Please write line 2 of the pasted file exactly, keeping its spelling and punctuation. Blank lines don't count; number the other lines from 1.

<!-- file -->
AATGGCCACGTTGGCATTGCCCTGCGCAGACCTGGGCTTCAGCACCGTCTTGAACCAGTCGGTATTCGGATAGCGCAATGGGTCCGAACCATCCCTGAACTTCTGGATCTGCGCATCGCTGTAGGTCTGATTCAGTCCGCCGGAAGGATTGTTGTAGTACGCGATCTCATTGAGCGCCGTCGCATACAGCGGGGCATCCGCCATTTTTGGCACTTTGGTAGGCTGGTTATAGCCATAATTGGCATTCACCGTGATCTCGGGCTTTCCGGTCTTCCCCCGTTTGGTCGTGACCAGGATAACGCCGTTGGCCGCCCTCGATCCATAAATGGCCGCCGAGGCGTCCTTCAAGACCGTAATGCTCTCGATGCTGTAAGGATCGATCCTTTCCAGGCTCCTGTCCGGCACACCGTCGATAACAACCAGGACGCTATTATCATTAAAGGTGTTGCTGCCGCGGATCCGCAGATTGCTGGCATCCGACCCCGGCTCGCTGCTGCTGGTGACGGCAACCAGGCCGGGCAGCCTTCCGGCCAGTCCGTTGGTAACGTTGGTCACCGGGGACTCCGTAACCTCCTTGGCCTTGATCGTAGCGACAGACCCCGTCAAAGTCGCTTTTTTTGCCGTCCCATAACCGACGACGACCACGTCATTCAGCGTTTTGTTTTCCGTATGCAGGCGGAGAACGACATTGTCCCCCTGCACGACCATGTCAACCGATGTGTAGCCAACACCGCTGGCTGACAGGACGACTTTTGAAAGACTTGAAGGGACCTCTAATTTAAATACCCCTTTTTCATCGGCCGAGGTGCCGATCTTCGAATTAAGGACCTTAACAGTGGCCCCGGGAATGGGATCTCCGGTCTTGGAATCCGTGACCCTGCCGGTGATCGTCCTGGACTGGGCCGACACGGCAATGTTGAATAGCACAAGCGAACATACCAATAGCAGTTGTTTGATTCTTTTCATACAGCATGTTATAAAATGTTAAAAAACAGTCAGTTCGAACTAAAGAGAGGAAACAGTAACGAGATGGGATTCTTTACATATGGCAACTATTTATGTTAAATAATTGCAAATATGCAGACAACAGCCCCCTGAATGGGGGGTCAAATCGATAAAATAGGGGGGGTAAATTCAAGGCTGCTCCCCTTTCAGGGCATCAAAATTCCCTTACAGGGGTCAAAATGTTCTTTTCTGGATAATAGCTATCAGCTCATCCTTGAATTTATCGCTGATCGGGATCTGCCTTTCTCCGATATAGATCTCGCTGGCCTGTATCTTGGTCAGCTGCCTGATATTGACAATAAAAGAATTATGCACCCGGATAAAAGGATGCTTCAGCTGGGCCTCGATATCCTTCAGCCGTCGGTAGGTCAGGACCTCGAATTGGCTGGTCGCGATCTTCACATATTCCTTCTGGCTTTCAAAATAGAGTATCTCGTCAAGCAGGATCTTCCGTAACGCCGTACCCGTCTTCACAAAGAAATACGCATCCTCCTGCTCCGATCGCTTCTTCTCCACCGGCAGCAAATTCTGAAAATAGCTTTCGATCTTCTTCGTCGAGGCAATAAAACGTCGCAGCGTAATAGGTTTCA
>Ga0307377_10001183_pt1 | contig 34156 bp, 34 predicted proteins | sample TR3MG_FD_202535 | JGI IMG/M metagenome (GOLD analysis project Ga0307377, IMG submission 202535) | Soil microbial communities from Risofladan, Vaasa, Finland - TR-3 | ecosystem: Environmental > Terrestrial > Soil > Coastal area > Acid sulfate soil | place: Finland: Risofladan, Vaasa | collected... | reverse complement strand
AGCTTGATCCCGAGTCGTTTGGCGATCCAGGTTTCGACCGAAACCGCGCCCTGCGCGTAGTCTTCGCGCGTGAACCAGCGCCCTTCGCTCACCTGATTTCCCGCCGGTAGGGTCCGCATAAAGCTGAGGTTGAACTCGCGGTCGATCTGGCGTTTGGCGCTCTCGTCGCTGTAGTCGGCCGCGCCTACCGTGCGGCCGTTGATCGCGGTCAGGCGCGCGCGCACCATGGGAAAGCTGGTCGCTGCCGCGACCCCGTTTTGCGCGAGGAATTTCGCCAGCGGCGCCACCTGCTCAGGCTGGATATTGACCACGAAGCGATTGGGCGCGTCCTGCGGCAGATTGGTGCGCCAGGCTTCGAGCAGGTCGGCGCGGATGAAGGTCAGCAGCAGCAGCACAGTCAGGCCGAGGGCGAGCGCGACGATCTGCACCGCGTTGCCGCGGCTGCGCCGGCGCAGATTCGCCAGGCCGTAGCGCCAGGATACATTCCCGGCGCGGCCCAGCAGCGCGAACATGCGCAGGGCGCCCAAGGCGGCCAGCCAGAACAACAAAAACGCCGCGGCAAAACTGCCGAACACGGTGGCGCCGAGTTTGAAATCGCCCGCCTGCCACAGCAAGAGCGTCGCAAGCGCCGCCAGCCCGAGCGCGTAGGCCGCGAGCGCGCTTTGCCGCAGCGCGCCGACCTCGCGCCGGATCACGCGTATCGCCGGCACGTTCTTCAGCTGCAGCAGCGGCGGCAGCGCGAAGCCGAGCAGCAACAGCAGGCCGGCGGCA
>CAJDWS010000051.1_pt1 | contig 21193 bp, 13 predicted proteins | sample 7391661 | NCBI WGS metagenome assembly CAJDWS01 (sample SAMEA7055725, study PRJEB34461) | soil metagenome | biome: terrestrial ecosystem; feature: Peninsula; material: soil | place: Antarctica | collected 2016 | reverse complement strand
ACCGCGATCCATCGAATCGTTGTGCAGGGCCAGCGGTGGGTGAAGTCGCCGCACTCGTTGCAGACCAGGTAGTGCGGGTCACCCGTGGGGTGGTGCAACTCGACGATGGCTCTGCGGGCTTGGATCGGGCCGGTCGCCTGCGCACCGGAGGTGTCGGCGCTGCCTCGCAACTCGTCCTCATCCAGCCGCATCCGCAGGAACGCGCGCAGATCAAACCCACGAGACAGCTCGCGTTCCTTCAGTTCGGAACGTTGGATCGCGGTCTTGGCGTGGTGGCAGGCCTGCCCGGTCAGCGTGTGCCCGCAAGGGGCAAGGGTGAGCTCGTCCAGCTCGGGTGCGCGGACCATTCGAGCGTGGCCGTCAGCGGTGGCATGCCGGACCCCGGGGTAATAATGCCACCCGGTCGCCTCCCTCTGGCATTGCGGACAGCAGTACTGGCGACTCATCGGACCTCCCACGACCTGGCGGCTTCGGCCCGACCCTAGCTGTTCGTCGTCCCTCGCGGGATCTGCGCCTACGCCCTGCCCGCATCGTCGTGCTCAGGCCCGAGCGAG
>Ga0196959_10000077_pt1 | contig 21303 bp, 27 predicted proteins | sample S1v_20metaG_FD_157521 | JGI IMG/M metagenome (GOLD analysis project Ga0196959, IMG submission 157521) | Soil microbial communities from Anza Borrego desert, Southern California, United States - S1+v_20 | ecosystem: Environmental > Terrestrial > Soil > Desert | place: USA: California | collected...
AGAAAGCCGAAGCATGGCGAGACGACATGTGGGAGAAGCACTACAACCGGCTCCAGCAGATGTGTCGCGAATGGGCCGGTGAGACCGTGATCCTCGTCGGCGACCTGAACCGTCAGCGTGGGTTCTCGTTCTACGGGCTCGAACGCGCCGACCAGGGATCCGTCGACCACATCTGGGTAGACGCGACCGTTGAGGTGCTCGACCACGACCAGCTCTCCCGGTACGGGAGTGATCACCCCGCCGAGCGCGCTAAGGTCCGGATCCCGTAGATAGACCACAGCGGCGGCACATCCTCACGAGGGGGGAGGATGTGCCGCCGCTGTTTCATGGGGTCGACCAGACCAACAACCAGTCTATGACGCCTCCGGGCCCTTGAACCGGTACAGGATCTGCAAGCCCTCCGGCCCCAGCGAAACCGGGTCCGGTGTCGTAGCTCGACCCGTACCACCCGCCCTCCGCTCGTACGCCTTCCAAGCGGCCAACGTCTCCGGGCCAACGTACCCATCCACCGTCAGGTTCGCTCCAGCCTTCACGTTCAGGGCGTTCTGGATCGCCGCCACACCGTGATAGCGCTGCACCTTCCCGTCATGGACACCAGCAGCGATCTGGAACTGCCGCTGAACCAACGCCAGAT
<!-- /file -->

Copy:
>Ga0307377_10001183_pt1 | contig 34156 bp, 34 predicted proteins | sample TR3MG_FD_202535 | JGI IMG/M metagenome (GOLD analysis project Ga0307377, IMG submission 202535) | Soil microbial communities from Risofladan, Vaasa, Finland - TR-3 | ecosystem: Environmental > Terrestrial > Soil > Coastal area > Acid sulfate soil | place: Finland: Risofladan, Vaasa | collected... | reverse complement strand